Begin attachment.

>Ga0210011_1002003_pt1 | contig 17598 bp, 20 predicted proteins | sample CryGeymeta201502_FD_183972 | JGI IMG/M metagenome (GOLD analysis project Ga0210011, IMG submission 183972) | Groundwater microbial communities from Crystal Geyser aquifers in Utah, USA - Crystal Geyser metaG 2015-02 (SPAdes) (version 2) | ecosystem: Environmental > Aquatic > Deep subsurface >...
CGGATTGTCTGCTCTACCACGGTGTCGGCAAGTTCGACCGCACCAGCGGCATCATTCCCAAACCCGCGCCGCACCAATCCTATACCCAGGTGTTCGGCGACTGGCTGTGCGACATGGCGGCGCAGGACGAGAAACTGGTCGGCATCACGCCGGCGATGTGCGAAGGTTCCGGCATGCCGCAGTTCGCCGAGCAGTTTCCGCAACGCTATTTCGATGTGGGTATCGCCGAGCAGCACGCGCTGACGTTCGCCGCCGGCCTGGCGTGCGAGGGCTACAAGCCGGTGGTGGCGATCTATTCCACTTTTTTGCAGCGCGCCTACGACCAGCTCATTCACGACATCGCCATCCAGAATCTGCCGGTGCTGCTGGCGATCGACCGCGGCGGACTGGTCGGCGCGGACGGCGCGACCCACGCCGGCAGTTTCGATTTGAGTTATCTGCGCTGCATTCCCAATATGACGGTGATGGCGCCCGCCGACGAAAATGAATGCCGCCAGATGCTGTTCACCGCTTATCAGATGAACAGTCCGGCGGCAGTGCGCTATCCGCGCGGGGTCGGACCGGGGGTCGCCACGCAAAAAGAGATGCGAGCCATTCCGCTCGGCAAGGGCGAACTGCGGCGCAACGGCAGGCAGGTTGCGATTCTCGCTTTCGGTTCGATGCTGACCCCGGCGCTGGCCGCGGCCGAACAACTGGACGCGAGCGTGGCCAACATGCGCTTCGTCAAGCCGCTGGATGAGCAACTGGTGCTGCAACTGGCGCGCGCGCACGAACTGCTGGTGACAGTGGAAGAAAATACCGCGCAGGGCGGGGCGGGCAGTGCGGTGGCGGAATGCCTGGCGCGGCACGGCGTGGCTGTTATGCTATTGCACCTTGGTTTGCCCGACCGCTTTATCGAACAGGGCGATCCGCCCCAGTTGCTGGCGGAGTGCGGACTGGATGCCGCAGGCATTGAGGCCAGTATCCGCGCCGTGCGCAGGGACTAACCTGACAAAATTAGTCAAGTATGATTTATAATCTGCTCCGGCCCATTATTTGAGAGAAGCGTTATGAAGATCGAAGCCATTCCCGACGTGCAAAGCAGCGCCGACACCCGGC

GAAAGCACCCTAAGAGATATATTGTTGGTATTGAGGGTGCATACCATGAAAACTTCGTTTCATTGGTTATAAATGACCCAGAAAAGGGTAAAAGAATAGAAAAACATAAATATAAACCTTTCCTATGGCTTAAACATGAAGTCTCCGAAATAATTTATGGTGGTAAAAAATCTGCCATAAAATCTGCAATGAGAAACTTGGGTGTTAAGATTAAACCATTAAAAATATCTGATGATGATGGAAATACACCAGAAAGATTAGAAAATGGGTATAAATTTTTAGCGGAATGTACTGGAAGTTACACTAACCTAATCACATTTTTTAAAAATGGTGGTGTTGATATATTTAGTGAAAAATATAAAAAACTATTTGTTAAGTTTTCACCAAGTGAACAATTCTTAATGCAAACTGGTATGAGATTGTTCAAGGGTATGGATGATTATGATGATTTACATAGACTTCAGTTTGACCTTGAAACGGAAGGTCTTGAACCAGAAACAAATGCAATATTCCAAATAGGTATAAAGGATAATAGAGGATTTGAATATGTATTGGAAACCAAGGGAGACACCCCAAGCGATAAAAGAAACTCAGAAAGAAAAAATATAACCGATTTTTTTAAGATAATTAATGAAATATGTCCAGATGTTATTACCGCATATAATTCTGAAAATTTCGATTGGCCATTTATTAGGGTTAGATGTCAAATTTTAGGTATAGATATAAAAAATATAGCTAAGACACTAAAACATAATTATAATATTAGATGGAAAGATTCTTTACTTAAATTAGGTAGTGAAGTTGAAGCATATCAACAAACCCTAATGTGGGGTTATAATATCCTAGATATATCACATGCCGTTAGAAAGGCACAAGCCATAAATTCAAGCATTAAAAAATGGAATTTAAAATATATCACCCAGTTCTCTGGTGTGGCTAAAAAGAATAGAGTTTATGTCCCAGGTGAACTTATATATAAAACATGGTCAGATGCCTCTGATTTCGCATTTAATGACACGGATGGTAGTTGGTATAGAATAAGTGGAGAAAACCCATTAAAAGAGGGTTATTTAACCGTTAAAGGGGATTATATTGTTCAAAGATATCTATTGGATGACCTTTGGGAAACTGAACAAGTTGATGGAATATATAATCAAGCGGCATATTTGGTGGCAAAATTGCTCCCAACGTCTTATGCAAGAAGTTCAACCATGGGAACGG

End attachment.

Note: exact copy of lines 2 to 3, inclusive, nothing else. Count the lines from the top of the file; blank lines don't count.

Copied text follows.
CGGATTGTCTGCTCTACCACGGTGTCGGCAAGTTCGACCGCACCAGCGGCATCATTCCCAAACCCGCGCCGCACCAATCCTATACCCAGGTGTTCGGCGACTGGCTGTGCGACATGGCGGCGCAGGACGAGAAACTGGTCGGCATCACGCCGGCGATGTGCGAAGGTTCCGGCATGCCGCAGTTCGCCGAGCAGTTTCCGCAACGCTATTTCGATGTGGGTATCGCCGAGCAGCACGCGCTGACGTTCGCCGCCGGCCTGGCGTGCGAGGGCTACAAGCCGGTGGTGGCGATCTATTCCACTTTTTTGCAGCGCGCCTACGACCAGCTCATTCACGACATCGCCATCCAGAATCTGCCGGTGCTGCTGGCGATCGACCGCGGCGGACTGGTCGGCGCGGACGGCGCGACCCACGCCGGCAGTTTCGATTTGAGTTATCTGCGCTGCATTCCCAATATGACGGTGATGGCGCCCGCCGACGAAAATGAATGCCGCCAGATGCTGTTCACCGCTTATCAGATGAACAGTCCGGCGGCAGTGCGCTATCCGCGCGGGGTCGGACCGGGGGTCGCCACGCAAAAAGAGATGCGAGCCATTCCGCTCGGCAAGGGCGAACTGCGGCGCAACGGCAGGCAGGTTGCGATTCTCGCTTTCGGTTCGATGCTGACCCCGGCGCTGGCCGCGGCCGAACAACTGGACGCGAGCGTGGCCAACATGCGCTTCGTCAAGCCGCTGGATGAGCAACTGGTGCTGCAACTGGCGCGCGCGCACGAACTGCTGGTGACAGTGGAAGAAAATACCGCGCAGGGCGGGGCGGGCAGTGCGGTGGCGGAATGCCTGGCGCGGCACGGCGTGGCTGTTATGCTATTGCACCTTGGTTTGCCCGACCGCTTTATCGAACAGGGCGATCCGCCCCAGTTGCTGGCGGAGTGCGGACTGGATGCCGCAGGCATTGAGGCCAGTATCCGCGCCGTGCGCAGGGACTAACCTGACAAAATTAGTCAAGTATGATTTATAATCTGCTCCGGCCCATTATTTGAGAGAAGCGTTATGAAGATCGAAGCCATTCCCGACGTGCAAAGCAGCGCCGACACCCGGC

GAAAGCACCCTAAGAGATATATTGTTGGTATTGAGGGTGCATACCATGAAAACTTCGTTTCATTGGTTATAAATGACCCAGAAAAGGGTAAAAGAATAGAAAAACATAAATATAAACCTTTCCTATGGCTTAAACATGAAGTCTCCGAAATAATTTATGGTGGTAAAAAATCTGCCATAAAATCTGCAATGAGAAACTTGGGTGTTAAGATTAAACCATTAAAAATATCTGATGATGATGGAAATACACCAGAAAGATTAGAAAATGGGTATAAATTTTTAGCGGAATGTACTGGAAGTTACACTAACCTAATCACATTTTTTAAAAATGGTGGTGTTGATATATTTAGTGAAAAATATAAAAAACTATTTGTTAAGTTTTCACCAAGTGAACAATTCTTAATGCAAACTGGTATGAGATTGTTCAAGGGTATGGATGATTATGATGATTTACATAGACTTCAGTTTGACCTTGAAACGGAAGGTCTTGAACCAGAAACAAATGCAATATTCCAAATAGGTATAAAGGATAATAGAGGATTTGAATATGTATTGGAAACCAAGGGAGACACCCCAAGCGATAAAAGAAACTCAGAAAGAAAAAATATAACCGATTTTTTTAAGATAATTAATGAAATATGTCCAGATGTTATTACCGCATATAATTCTGAAAATTTCGATTGGCCATTTATTAGGGTTAGATGTCAAATTTTAGGTATAGATATAAAAAATATAGCTAAGACACTAAAACATAATTATAATATTAGATGGAAAGATTCTTTACTTAAATTAGGTAGTGAAGTTGAAGCATATCAACAAACCCTAATGTGGGGTTATAATATCCTAGATATATCACATGCCGTTAGAAAGGCACAAGCCATAAATTCAAGCATTAAAAAATGGAATTTAAAATATATCACCCAGTTCTCTGGTGTGGCTAAAAAGAATAGAGTTTATGTCCCAGGTGAACTTATATATAAAACATGGTCAGATGCCTCTGATTTCGCATTTAATGACACGGATGGTAGTTGGTATAGAATAAGTGGAGAAAACCCATTAAAAGAGGGTTATTTAACCGTTAAAGGGGATTATATTGTTCAAAGATATCTATTGGATGACCTTTGGGAAACTGAACAAGTTGATGGAATATATAATCAAGCGGCATATTTGGTGGCAAAATTGCTCCCAACGTCTTATGCAAGAAGTTCAACCATGGGAACGG